Tree Preservation

If talking to your plants helps them, what about hugging your trees?


In this context "hugging your trees" means taking special care of them, especially during excavation and construction activities.

Over the decades, we've witnessed the death of dozens of majestic trees that could have easily been preserved with the proper precautions taken around their trunk and root zone.


Doing the tree 2-step

A few simple precautions will help most trees survive construction activities. These precautions can be narrowed down to 2 basic principles:
   1. Protect the tree trunk
   2. Defend the root zone

   Trunk wounds like this can be deadly to a tree.

Trunk wounds like this can be deadly to a tree.


Protecting the tree trunk

It's just wood, isn't it? No!

People tend to think of tree trunks as just being wood. After all they say, how can you hurt a board? It's only wood!

Even though the center core of most tree trunks is just wood (Heartwood), the inner bark consists of living cells. These layers are known as the Phloem (FLOW-em) and the Cambium, with the Cambium being the actual growth layer. The Cambium produces Phloem cells in front (toward the exterior of the trunk) and leaves Xylem (Zi-lem) behind (toward the center core of the tree trunk).

These tree layers are similar to a human being's arteries and veins, with the Xylem transporting water and nutrients up the tree, and the Phloem transporting the products of photosynthesis back down to the roots.

Since these layers of conductive tissue are just inside the often rough, outer bark, it's very important to protect these tree tissues from wounding, just as you protect your own skin from abrasions, because in both cases, wounds provide an opening for disease pathogens to enter.

So, protect a tree trunk like it's your arm!

tree-trunk-cross-section.jpg

"Defending" the Root Zone

Roots don't breathe, or do they? Yes!

Most people think tree roots can live without air since they are buried in soil. However, as seen on our soil webpage, half of a soil's volume is made up of pore space. Tree roots use this pore space to exchange gases and "breathe." If the root zone of a tree is covered with a foot or two of soil, that's usually enough to suffocate the roots and eventually kill the tree. Some trees are adversely affected by as little as a few inches of soil fill over their rootzone.

   To create a level parking area, soil fill was carelessly graded right up against this tree trunk.

To create a level parking area, soil fill was carelessly graded right up against this tree trunk.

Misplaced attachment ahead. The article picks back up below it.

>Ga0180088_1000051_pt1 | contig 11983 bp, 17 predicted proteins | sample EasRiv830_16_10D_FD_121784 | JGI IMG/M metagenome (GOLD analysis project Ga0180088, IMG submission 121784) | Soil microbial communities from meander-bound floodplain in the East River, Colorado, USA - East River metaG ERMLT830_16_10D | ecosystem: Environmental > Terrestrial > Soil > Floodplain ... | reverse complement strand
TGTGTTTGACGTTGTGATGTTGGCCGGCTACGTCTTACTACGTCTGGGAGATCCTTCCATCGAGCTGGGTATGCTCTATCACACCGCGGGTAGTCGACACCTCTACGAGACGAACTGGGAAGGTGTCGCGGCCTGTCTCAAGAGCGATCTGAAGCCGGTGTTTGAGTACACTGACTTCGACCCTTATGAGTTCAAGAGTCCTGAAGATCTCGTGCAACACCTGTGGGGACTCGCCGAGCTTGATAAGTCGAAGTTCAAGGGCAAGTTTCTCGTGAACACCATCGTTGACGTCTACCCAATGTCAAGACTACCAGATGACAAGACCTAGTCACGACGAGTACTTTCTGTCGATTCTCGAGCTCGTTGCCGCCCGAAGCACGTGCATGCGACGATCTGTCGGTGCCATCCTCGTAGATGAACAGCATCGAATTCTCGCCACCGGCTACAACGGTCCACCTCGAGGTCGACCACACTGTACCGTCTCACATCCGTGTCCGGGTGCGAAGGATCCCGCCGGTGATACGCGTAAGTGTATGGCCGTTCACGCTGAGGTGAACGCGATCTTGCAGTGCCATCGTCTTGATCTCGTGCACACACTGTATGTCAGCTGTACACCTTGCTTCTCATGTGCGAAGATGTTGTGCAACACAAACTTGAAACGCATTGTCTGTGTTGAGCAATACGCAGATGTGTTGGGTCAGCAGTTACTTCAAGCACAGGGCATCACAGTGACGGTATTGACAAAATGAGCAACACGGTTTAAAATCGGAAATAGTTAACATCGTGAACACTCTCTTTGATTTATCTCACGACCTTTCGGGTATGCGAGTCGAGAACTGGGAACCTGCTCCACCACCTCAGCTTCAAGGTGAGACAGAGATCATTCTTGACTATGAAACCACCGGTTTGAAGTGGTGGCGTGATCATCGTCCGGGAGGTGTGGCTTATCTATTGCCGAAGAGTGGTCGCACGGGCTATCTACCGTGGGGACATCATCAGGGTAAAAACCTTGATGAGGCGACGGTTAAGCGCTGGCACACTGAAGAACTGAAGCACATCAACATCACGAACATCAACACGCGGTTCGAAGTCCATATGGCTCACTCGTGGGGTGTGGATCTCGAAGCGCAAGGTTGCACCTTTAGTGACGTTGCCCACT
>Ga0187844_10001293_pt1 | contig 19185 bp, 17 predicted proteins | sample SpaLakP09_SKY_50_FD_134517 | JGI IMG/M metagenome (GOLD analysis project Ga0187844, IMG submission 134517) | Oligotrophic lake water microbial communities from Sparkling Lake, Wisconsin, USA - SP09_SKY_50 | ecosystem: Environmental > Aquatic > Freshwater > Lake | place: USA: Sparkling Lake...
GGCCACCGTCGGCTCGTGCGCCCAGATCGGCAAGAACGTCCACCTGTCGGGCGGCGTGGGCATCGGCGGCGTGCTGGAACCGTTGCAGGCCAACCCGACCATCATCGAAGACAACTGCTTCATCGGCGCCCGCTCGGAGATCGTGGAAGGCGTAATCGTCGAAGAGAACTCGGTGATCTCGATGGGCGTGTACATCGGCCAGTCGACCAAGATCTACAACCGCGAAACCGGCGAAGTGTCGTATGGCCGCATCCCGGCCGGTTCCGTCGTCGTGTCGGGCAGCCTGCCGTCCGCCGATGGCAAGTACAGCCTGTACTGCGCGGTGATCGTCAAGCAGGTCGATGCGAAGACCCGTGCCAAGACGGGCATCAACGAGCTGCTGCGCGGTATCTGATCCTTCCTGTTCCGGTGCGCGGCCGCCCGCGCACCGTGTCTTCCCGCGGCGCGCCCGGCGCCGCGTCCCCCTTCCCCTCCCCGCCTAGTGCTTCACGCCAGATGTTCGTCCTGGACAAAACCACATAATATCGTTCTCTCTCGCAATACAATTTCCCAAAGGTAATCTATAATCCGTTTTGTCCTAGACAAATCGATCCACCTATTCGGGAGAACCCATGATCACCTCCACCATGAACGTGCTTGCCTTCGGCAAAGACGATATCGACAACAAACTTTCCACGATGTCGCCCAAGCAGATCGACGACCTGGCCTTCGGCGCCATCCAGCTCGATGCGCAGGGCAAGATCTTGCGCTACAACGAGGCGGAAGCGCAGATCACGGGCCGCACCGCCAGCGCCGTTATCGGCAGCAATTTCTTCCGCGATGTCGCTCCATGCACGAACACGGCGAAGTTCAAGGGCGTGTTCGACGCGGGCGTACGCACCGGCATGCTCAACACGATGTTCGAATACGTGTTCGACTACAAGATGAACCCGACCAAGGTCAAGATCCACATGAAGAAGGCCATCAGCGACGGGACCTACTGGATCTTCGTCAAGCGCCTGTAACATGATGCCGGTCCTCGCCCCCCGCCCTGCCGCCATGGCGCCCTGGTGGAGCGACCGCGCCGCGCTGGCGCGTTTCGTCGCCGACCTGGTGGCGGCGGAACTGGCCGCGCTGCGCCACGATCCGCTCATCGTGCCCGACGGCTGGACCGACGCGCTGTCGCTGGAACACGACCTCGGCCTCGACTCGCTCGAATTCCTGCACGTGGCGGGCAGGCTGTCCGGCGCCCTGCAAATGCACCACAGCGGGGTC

Protecting tree roots

Cutting a few roots can't hurt, right? Wrong!

Most tree roots aren't as deep in the ground as most people think -- most roots are within two feet of the soil surface. Cutting roots in this area can cause serious harm to trees.

A worst case scenario is digging a deep trench close to a tree's trunk, which can effectively remove 40% of the root system. This reduces the tree's stability, nutrient and water uptake, and it leaves open root wounds that provide an entryway for disease pathogens.

   Dieback of a tree crown is a sure sign of trouble, often beginning at the roots.

Dieback of a tree crown is a sure sign of trouble, often beginning at the roots.

   Bad sign: Dieback at branch tips.

Bad sign: Dieback at branch tips.


Tree preservation summary:

Protect your trees during construction!

Prior to excavating your new building lot, decide which trees you want to preserve. In some cases, it won't be feasible to save trees that are in the way. But for trees that fit nicely on the building lot, and provide some nice shade or screening, take some early steps to provide protection:
   
  1. Keep heavy equipment and big trucks off the root zone
  2. Don't pile soil against the trunk or over the root zone
  3. Avoid cutting trenches for utility lines close to the tree
  4. Protect tree bark from heavy equipment and construction damage


   Dead trees are known as "widow makers" due to the deadly threat of falling branches and increased risk of blow-over.

Dead trees are known as "widow makers" due to the deadly threat of falling branches and increased risk of blow-over.